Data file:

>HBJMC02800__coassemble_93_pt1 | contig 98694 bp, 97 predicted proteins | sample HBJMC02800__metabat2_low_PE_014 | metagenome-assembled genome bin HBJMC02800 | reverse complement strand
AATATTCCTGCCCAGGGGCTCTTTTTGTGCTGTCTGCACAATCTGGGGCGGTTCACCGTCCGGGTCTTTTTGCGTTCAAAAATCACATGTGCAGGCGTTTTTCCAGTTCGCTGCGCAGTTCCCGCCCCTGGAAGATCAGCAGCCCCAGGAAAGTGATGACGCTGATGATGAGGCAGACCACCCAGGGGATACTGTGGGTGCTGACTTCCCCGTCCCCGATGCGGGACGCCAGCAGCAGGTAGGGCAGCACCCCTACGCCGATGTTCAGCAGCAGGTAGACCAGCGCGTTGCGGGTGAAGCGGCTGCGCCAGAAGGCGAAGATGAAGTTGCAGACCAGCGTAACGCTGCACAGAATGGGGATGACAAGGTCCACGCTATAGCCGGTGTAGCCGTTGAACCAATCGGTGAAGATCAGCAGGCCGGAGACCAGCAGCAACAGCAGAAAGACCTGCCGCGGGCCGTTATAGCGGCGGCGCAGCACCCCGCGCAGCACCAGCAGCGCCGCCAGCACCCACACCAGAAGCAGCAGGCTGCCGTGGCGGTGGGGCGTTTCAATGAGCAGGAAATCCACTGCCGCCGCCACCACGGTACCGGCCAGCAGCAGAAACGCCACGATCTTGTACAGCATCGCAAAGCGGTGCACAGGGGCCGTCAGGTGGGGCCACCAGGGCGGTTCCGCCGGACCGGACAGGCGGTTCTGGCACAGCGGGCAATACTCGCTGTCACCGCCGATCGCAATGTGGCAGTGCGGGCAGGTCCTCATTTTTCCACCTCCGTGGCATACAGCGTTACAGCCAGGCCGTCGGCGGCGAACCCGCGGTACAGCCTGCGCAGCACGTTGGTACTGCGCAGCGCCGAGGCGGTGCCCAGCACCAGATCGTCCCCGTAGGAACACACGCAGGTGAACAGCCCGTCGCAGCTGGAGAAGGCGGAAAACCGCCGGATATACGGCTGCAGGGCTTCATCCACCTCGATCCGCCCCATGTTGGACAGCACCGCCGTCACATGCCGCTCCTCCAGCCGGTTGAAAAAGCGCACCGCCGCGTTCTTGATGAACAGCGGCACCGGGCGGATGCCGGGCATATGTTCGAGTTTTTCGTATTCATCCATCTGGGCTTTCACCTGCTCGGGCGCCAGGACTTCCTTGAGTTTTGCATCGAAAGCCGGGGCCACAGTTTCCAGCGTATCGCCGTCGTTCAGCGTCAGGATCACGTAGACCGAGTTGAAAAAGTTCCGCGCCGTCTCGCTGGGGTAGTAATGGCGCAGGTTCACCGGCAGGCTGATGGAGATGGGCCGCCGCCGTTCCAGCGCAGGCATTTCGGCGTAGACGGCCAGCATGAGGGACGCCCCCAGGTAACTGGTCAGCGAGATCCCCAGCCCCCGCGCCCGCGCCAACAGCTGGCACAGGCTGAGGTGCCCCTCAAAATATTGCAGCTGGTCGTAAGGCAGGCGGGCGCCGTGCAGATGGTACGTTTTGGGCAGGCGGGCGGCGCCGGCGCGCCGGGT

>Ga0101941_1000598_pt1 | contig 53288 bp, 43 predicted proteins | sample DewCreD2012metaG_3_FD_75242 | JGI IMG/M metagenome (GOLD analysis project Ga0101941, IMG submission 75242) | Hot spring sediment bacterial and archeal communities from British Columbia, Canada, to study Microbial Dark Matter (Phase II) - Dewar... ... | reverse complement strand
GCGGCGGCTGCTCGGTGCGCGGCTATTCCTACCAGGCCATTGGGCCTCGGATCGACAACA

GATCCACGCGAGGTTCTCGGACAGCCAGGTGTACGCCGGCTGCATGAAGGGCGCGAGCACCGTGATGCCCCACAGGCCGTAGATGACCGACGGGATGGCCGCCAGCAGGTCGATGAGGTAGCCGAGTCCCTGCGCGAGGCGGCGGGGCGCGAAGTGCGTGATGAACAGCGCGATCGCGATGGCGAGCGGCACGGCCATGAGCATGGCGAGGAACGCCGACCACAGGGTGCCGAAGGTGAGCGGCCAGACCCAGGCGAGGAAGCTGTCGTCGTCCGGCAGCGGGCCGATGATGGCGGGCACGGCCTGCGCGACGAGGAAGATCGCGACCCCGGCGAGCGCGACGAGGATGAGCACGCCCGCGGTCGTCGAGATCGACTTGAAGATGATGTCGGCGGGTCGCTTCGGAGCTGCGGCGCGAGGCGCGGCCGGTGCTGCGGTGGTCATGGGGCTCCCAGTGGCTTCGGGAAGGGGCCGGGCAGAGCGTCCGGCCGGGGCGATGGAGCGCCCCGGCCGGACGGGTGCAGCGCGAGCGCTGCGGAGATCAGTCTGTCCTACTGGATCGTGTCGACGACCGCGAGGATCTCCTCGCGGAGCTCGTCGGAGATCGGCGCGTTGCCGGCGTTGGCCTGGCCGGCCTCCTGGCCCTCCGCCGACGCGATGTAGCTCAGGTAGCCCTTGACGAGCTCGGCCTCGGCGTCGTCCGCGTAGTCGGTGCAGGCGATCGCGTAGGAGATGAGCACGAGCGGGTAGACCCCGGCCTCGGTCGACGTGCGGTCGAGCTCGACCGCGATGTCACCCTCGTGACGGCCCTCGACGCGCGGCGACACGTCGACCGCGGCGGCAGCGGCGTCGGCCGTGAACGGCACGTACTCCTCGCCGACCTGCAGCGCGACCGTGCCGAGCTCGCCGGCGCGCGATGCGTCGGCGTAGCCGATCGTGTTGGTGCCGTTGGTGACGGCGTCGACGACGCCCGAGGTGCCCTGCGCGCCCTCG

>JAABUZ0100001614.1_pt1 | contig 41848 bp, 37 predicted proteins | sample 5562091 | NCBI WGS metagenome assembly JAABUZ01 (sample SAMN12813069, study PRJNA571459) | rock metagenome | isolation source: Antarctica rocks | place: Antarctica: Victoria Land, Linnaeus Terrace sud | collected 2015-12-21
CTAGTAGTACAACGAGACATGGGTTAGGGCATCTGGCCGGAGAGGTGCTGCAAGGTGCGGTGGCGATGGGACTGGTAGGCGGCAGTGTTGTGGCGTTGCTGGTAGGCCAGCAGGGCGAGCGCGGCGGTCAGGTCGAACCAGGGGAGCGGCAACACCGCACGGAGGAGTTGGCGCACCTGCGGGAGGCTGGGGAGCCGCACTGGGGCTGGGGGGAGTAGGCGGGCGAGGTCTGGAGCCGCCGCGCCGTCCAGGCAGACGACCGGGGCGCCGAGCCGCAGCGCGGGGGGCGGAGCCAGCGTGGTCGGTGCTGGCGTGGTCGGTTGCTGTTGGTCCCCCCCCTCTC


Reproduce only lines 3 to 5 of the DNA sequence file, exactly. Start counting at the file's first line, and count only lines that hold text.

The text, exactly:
>Ga0101941_1000598_pt1 | contig 53288 bp, 43 predicted proteins | sample DewCreD2012metaG_3_FD_75242 | JGI IMG/M metagenome (GOLD analysis project Ga0101941, IMG submission 75242) | Hot spring sediment bacterial and archeal communities from British Columbia, Canada, to study Microbial Dark Matter (Phase II) - Dewar... ... | reverse complement strand
GCGGCGGCTGCTCGGTGCGCGGCTATTCCTACCAGGCCATTGGGCCTCGGATCGACAACA

GATCCACGCGAGGTTCTCGGACAGCCAGGTGTACGCCGGCTGCATGAAGGGCGCGAGCACCGTGATGCCCCACAGGCCGTAGATGACCGACGGGATGGCCGCCAGCAGGTCGATGAGGTAGCCGAGTCCCTGCGCGAGGCGGCGGGGCGCGAAGTGCGTGATGAACAGCGCGATCGCGATGGCGAGCGGCACGGCCATGAGCATGGCGAGGAACGCCGACCACAGGGTGCCGAAGGTGAGCGGCCAGACCCAGGCGAGGAAGCTGTCGTCGTCCGGCAGCGGGCCGATGATGGCGGGCACGGCCTGCGCGACGAGGAAGATCGCGACCCCGGCGAGCGCGACGAGGATGAGCACGCCCGCGGTCGTCGAGATCGACTTGAAGATGATGTCGGCGGGTCGCTTCGGAGCTGCGGCGCGAGGCGCGGCCGGTGCTGCGGTGGTCATGGGGCTCCCAGTGGCTTCGGGAAGGGGCCGGGCAGAGCGTCCGGCCGGGGCGATGGAGCGCCCCGGCCGGACGGGTGCAGCGCGAGCGCTGCGGAGATCAGTCTGTCCTACTGGATCGTGTCGACGACCGCGAGGATCTCCTCGCGGAGCTCGTCGGAGATCGGCGCGTTGCCGGCGTTGGCCTGGCCGGCCTCCTGGCCCTCCGCCGACGCGATGTAGCTCAGGTAGCCCTTGACGAGCTCGGCCTCGGCGTCGTCCGCGTAGTCGGTGCAGGCGATCGCGTAGGAGATGAGCACGAGCGGGTAGACCCCGGCCTCGGTCGACGTGCGGTCGAGCTCGACCGCGATGTCACCCTCGTGACGGCCCTCGACGCGCGGCGACACGTCGACCGCGGCGGCAGCGGCGTCGGCCGTGAACGGCACGTACTCCTCGCCGACCTGCAGCGCGACCGTGCCGAGCTCGCCGGCGCGCGATGCGTCGGCGTAGCCGATCGTGTTGGTGCCGTTGGTGACGGCGTCGACGACGCCCGAGGTGCCCTGCGCGCCCTCG